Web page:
I’m not 100% against birth control pills despite all of the side effects listed above.
But I do think that you, as the patient, should exhaust every other alternative and therapy available to you BEFORE you go on these pills.
This may include the use of dietary changes, the use of medications to help insulin resistance, the use of targeted supplements, stress management, and so on.
All of these therapies can potentially help truly reverse or bring balance to whatever issues you are dealing with.
My experience suggests that between these natural therapies and the intelligent use of progesterone (a bio-identical hormone) you can solve most of the issues which are causing you problems.
Even if you can’t 100% solve them there is still a good chance that you can dramatically reduce your symptoms.
I have more in-depth articles on these topics but I wanted to include a couple of therapies below as well:
- Change up your diet – If you aren’t already eating clean then now is the time. Sugar and processed and refined carbohydrates are especially bad for women’s hormones as they lead to menstrual problems and insulin resistance. Cut out the sugars, bread, pasta, etc. and you should notice an improvement. Make sure to also simultaneously increase the number of greens that you consume (I mean seriously increase them). Cut back the sugar and put organic greens into your mouth on a daily basis.
- Take over-the-counter supplements – There are a plethora of supplements that have been clinically shown and proven to help balance female hormones. I’ve written about these hormones extensively in other guides so I would encourage you to check them out here. Some of these include supplements that help your body eliminate estrogens, help reduce inflammation, help curb appetite cravings, and so on. My two favorites for women are probably indole-3-carbinol and DIM.
- Exercise (the right way) – Exercise (but not too much) can help balance testosterone (18) levels and regulate your cycle. It can also help manage stress which can impact your sex hormones.
- Consider using progesterone cream or pills – Bio-identical progesterone can help balance naturally high levels of estrogen and many women with high estrogen (known as estrogen dominance) tend to have low progesterone levels. It may be possible to take some progesterone and bring balance back to your hormones without using the pill.
- Treat your gut – Your gut helps to control your appetite and even helps regulate your hormones. Eating low-quality foods which are high in sugar can cause gut dysfunction which may trigger further food cravings and more hormone issues. Treat your gut by putting GOOD food into it and by using supplements such as probiotics.
- Take a multivitamin – Taking a multivitamin is a great way to provide your body with a supply of essential vitamins and nutrients. This is a great place to start if you aren’t sure what you should be doing. You should, of course, do other things as well, but don’t neglect this step.
I understand there may be situations where you need to be placed on birth control pills for various reasons.
If that is the case you should still seek to try and reverse whatever issues were causing your imbalance, to begin with, and realize that the longer you stay on birth control pills the more likely you are to experience some of the negative side effects listed above.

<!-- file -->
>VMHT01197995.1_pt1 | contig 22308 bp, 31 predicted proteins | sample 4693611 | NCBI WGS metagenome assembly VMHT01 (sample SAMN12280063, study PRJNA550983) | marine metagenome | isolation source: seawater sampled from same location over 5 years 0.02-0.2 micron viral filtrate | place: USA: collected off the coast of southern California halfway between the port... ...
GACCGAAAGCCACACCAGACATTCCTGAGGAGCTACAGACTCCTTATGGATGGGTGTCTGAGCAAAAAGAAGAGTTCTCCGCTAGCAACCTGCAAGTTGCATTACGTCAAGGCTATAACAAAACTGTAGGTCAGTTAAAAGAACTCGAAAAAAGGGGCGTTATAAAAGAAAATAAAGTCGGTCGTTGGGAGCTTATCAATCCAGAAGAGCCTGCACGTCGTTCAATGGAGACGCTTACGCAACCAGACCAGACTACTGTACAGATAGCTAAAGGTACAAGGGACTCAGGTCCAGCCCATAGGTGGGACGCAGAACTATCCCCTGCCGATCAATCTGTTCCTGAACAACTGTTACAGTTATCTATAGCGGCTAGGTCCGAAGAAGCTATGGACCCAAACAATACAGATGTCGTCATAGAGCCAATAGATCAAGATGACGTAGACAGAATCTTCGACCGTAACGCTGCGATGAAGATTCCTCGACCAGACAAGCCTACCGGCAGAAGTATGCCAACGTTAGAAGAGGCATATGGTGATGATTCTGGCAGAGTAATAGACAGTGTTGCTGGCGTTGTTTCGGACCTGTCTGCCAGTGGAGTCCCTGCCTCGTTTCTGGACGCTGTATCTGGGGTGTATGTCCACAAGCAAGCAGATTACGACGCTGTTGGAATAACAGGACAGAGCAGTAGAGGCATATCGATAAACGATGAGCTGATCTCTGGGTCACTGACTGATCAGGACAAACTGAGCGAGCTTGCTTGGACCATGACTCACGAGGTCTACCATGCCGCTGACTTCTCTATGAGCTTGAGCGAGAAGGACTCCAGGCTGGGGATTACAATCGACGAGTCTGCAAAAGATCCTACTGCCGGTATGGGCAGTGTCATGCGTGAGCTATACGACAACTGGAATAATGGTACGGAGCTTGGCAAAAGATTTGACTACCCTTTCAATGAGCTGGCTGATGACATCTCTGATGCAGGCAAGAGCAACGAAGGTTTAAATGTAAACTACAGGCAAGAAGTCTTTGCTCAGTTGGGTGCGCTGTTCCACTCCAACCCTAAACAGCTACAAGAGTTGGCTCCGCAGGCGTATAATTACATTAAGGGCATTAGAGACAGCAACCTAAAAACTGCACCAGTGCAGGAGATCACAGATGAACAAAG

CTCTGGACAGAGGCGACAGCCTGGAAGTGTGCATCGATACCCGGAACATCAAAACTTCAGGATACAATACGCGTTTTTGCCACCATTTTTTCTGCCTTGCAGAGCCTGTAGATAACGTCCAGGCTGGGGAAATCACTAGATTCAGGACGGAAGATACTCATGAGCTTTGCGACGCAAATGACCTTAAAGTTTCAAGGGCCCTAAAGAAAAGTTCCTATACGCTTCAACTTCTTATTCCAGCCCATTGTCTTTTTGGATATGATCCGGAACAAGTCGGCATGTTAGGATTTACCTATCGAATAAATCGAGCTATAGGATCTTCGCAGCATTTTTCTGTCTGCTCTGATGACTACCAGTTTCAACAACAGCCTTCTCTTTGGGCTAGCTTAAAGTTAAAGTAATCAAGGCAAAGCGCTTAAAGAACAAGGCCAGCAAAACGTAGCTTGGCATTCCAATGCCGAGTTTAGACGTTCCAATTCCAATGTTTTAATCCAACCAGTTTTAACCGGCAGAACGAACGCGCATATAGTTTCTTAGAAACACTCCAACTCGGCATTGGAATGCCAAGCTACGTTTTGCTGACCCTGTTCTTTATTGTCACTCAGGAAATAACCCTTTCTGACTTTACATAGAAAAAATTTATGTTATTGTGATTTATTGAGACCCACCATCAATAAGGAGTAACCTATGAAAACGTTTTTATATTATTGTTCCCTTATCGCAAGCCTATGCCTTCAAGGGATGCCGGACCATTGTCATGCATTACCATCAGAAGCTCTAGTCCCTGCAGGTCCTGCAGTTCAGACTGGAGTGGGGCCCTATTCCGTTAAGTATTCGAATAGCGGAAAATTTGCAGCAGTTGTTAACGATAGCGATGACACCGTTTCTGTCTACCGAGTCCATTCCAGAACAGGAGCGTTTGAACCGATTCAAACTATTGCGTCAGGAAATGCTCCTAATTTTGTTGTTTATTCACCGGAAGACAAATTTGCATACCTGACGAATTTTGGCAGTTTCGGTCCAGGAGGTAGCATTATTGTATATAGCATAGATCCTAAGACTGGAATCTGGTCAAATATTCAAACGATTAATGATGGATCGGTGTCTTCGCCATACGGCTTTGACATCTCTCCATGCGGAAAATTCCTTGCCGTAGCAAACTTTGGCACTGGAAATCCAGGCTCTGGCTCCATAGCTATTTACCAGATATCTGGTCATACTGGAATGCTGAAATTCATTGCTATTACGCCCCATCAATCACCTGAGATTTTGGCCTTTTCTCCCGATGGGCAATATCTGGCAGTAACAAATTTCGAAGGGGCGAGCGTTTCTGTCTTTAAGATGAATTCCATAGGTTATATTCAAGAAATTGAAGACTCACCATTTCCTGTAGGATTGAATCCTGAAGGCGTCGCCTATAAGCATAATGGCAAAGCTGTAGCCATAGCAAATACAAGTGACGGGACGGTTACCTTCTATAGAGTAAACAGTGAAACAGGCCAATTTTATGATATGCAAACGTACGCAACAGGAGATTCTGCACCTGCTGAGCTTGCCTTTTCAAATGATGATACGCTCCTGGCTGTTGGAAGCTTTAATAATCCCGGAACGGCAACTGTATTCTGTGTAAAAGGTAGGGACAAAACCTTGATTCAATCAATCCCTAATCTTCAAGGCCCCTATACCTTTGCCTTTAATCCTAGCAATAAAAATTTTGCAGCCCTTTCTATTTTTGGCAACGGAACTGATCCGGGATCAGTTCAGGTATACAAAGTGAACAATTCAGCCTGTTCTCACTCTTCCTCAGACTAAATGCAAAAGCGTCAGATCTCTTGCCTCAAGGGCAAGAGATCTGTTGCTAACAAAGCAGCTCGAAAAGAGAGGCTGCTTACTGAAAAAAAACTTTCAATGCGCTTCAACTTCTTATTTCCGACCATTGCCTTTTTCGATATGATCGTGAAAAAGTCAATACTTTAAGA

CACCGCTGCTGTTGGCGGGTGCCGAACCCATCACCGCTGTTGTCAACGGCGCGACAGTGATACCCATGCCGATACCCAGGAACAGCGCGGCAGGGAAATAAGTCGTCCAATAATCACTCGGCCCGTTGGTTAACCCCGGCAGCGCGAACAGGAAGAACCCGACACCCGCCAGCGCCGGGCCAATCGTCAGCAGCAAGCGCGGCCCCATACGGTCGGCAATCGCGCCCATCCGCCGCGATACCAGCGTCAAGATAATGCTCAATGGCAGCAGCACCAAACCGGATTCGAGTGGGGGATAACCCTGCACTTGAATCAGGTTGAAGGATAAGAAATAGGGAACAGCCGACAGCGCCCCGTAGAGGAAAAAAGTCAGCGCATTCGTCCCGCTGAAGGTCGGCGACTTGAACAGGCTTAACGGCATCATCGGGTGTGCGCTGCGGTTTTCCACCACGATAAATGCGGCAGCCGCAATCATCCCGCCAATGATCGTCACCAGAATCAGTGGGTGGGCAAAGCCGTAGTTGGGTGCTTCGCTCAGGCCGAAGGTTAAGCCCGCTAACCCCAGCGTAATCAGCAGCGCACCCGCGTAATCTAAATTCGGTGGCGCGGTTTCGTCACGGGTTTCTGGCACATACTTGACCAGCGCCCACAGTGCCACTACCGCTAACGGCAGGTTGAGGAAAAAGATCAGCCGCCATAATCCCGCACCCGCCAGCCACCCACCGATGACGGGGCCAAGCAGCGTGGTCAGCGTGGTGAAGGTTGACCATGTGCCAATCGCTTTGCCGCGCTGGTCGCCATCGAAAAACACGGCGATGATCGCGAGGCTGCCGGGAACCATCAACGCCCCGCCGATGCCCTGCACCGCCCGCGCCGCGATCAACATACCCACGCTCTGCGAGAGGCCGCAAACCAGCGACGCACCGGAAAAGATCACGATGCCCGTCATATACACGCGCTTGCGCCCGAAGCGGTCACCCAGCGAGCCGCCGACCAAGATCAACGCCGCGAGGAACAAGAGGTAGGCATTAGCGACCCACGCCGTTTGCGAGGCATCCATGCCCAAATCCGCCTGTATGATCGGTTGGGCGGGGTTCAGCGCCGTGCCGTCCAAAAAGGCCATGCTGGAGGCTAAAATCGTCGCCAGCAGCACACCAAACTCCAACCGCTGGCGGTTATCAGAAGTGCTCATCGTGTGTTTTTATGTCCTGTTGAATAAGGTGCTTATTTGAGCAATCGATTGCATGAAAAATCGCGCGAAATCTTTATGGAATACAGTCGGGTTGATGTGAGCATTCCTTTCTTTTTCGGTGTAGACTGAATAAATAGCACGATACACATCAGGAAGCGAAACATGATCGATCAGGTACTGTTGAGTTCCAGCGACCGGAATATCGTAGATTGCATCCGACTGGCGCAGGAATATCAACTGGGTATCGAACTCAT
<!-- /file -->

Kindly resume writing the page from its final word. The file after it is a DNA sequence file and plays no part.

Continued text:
Using Non-Hormonal Alternative Contraception
If you are using birth control pills for contraception (to avoid getting pregnant) then you may be happy to know that there are long-term non-hormonal alternatives available.
The method that I most frequently recommend for my patients is the copper IUD.
The copper IUD should be differentiated from the hormonal IUD known as Mirena.
Mirena is an IUD but it also provides your body with a steady low dose of hormones while it is implanted.
As we’ve been discussing, these hormones are not bio-identical and may, therefore, cause issues and side effects.
You can opt for the copper IUD which does NOT secrete any hormones into your uterus.
The copper IUD is still very effective at preventing unwanted pregnancy and doesn’t come with all of the side effects associated with synthetic hormones (19).
For whatever reason, Doctors tend to always push the Mirena over the copper IUD so you will probably have to ask for it by name.
If you just say you want an “IUD” your doctor will probably default to the Mirena.
Do not let this happen!
Studies have shown that both Mirena and the copper IUD are equally effective (20) in preventing pregnancy so the preference should be for the NON-HORMONE SECRETING alternative (the copper IUD in this case).
The copper IUD isn’t perfect though as there is a theoretical risk that it may secrete low levels of copper into your body.
This would be unwise to use in situations where you suspect you have copper overload.
If you elect to take to use the copper IUD it’s probably a good idea to also take zinc every single day.
Zinc helps bring balance to copper so it’s worth using in this setting (plus Zinc also helps balance other hormones such as insulin!).
I don’t think you should be afraid of birth control pills but you should absolutely be aware of all potential side effects BEFORE you start them.
Educate yourself, learn as much as you can, and try to take control of your body.
If there’s one thing that I want you to take from this article it’s that it is possible to naturally manage your hormone levels without suppressing estrogen and progesterone with the pill.
Yes, it may be hard, but taking this approach will result in more stability for your health long term.
Now I want to hear from you:
Are you currently taking birth control pills?
If so, are you experiencing any of the symptoms listed here?
Have you gone off of the pill? If so, did you experience any of the issues we discussed?
Are you considering using the pill? If so, for what condition?
Leave your comments or questions below!